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Proper Hygiene when visiting your shirtmaker or tailor

post #1 of 14
Thread Starter 
Please bathe within a reasonable amount of time prior to visiting your shirtmaker/tailor.
the night before is fine, unless you had three hours of sex or went to the gym in the morning and did not shower..

If you show up smelling ripe with your girlfriend in tow, she too should be admonished for
allowing you out of the apt/house smelling that bad.

do not wear your favorite shirt for a fitting if it is not clean

Do not bring shirts back to be fixed if they are not clean.

Do not think for a minute that cologne will cover up the
body order on a dirty shirt. Sometimes the cologne smells even worse.

When you are asked if these shirts being returned for alterations are clean,
do not say yes, when you wore the shirt three days earlier while wearing a t-shirt.
A clean shirt has been laundered after wearing.
it does not have to be beautifully pressed, just not brought back in a ball.

When we work on a shirt for repairs, we will repress the shirt. It is not a good idea to press a dirty shirt.

Would you want to handle someone else's smelly clothing?

If you bring pants back to the tailor for work, How many times have you worn those trousers since they were cleaned?

Think about having those dry cleaned before bringing them in.


Please share any other thoughts on this topic.
post #2 of 14

TMI.

 

It's a shame that your requests would ever be necessary.

 

I guess truth really is stranger than fiction. Just glad you didn't feel compelled to spell out a delousing protocol.

 

Cheers!

post #3 of 14
Sorry to hear that you have some customers with gross habits and dreadful manners, Carl.
post #4 of 14
You have a very low class of customer indeed if you need to make this plea: My sympathies,
post #5 of 14
Thread Starter 
These young men are not low class. They have advanced degrees and well paid jobs. Just no clue!
post #6 of 14
Quote:
Originally Posted by Shirtmaven View Post

These young men are not low class. They have advanced degrees and well paid jobs. Just no clue!

They are well educated and well employed. They have no class. Different things.

I would be humiliated to give a dirty piece of clothing to my alterationist.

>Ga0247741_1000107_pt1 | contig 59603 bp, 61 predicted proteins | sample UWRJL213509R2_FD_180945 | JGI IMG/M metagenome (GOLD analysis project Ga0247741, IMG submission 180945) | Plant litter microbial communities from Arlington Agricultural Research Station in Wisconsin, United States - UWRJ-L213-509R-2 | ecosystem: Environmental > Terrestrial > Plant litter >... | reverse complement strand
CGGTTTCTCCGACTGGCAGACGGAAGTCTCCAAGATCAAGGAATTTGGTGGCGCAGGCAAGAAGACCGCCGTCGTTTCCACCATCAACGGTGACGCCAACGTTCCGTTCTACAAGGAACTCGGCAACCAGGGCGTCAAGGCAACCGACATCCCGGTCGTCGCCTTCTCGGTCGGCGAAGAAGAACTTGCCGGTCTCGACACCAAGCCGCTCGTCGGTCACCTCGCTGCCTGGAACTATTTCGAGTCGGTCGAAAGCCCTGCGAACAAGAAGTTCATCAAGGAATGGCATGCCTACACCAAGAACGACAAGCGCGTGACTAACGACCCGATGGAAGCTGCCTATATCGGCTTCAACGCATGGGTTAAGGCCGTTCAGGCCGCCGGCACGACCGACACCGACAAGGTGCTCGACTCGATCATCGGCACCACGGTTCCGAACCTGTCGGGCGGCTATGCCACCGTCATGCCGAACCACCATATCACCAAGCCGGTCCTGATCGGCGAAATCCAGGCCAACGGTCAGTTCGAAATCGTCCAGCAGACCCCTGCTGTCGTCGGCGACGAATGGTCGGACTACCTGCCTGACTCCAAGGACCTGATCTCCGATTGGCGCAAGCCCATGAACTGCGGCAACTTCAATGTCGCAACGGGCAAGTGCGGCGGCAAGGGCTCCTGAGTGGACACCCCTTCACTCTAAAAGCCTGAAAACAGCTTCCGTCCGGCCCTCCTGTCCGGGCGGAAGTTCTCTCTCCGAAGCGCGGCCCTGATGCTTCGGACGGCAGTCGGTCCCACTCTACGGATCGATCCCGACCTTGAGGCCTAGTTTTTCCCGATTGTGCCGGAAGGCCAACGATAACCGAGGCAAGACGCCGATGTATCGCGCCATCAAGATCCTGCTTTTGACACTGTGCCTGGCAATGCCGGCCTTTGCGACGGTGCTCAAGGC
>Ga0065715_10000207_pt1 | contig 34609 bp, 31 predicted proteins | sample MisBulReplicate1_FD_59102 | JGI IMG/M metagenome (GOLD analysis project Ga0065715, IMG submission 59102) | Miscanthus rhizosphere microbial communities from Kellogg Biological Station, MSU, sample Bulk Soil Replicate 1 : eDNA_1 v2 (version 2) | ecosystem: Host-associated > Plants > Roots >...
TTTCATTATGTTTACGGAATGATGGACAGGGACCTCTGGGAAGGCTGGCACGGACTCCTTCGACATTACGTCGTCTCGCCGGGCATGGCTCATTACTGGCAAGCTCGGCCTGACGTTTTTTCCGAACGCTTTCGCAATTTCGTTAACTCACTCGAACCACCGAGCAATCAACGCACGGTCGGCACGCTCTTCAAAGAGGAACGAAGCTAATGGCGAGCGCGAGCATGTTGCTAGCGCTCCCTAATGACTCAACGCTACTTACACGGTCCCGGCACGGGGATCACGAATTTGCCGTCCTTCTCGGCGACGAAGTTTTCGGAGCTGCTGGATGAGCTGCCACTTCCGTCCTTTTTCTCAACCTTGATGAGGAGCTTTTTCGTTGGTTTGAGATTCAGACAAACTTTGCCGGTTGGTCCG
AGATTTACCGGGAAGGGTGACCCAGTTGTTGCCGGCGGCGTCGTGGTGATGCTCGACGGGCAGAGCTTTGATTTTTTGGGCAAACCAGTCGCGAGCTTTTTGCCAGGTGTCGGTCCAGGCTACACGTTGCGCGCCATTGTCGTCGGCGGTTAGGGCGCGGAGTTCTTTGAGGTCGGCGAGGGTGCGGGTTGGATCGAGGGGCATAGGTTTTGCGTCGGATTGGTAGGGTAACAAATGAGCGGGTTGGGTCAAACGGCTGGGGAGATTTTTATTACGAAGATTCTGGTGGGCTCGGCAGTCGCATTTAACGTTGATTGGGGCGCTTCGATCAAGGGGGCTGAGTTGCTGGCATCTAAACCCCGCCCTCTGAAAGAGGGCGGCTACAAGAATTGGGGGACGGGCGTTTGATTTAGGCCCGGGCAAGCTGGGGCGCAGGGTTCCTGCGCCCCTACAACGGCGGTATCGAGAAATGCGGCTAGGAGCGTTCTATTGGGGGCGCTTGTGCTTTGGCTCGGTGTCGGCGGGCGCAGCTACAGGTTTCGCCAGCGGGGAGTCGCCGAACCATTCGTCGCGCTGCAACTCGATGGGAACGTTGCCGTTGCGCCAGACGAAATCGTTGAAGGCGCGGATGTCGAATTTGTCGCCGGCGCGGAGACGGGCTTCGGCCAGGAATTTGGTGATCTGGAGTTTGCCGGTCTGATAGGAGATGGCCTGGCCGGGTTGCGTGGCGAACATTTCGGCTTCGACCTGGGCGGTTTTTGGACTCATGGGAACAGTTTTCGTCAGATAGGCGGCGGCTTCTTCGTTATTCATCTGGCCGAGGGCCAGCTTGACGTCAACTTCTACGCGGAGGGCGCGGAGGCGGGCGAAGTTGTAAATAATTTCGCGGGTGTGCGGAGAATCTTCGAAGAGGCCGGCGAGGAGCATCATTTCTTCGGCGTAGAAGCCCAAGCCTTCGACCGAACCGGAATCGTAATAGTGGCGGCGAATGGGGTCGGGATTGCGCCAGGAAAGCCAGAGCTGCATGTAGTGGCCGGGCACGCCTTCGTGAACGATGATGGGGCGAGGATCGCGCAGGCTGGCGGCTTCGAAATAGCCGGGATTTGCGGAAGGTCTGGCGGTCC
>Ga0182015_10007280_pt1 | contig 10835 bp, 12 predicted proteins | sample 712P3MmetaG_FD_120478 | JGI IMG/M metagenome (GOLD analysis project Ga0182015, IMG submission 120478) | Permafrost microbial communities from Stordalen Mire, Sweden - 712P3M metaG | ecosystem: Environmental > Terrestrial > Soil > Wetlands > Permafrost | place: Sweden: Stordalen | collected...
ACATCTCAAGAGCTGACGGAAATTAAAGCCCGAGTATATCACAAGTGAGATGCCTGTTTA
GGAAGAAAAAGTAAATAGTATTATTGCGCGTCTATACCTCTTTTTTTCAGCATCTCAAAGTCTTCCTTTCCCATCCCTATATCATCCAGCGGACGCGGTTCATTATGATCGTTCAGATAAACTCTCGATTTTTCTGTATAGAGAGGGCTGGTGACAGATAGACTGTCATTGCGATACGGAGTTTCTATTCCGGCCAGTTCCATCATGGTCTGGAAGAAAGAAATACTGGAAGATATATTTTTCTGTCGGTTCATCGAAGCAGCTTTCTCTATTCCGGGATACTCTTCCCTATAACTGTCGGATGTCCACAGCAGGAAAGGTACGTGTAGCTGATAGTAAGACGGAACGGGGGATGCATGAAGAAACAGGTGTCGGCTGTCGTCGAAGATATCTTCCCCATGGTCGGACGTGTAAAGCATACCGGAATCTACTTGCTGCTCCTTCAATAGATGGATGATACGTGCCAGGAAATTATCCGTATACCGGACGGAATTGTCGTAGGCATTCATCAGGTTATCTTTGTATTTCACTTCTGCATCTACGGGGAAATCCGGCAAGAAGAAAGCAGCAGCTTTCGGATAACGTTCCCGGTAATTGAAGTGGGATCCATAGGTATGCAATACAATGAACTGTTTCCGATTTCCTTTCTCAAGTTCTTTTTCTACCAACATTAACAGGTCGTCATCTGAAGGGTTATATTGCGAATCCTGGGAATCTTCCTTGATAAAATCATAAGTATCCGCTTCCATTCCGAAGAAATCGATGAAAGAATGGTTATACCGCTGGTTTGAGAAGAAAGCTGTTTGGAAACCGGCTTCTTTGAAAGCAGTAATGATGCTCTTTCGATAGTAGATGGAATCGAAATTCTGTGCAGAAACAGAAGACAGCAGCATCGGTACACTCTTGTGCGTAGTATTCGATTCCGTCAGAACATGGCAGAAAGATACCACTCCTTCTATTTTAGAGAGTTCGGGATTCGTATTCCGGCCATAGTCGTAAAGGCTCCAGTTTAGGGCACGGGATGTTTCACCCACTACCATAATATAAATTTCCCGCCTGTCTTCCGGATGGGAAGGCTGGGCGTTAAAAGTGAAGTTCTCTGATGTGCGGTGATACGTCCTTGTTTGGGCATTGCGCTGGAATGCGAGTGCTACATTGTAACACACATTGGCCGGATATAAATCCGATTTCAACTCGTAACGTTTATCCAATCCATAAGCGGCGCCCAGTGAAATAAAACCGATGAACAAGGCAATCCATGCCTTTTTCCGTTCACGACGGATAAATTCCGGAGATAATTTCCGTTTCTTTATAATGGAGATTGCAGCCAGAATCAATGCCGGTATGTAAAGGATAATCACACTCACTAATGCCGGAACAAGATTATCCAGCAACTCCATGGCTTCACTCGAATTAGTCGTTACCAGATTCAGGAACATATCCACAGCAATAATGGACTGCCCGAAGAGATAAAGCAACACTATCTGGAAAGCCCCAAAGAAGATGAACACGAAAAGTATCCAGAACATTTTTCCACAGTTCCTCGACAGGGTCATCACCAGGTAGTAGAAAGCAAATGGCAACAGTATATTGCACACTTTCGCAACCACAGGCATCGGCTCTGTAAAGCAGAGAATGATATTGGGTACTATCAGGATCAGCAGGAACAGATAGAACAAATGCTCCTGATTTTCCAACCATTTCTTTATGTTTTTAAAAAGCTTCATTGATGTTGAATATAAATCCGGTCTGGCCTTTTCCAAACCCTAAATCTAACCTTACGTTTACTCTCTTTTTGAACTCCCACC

post #7 of 14
Carl is absolutely right. But it's not just an issue of healthy working conditions for the tailor, it's an issue of respect for the tailor as an individual.

My policy is simple: Our tailors will not work on any garment that has not been first dry cleaned or laundered. If a client or potential client believes that this request is unreasonable, we respectfully invite him or her to find another tailor.
post #8 of 14
My maker in his 40 plus years of dressing men has noticed a few pigeonhole-able types: risk taker, risk avoider, rejecter, and slob.

This thread is to improve the slobs.

- M
post #9 of 14
Quote:
Originally Posted by Poindexter View Post

They are well educated and well employed. They have no class. Different things.
I would be humiliated to give a dirty piece of clothing to my alterationist.

I think it's not about the class is about the education, because educations is not just about Maths, English and Science but being really respectful and conscious is part of that
post #10 of 14

What a pity to have to read a post like this!

 

post #11 of 14

Whew, I'm glad I brought my March alterations straight from the cleaners to CEGO smile.gif.

 

Quote:
Originally Posted by Shirtmaven View Post

These young men are not low class. They have advanced degrees and well paid jobs. Just no clue!

 

 

post #12 of 14
jeesh... goes to show money doesn't buy class, nor manners.
post #13 of 14

they probably thought it proper hygiene wouldn't matter so they bring in the clothes anyway.

post #14 of 14
I enjoyed this thread.
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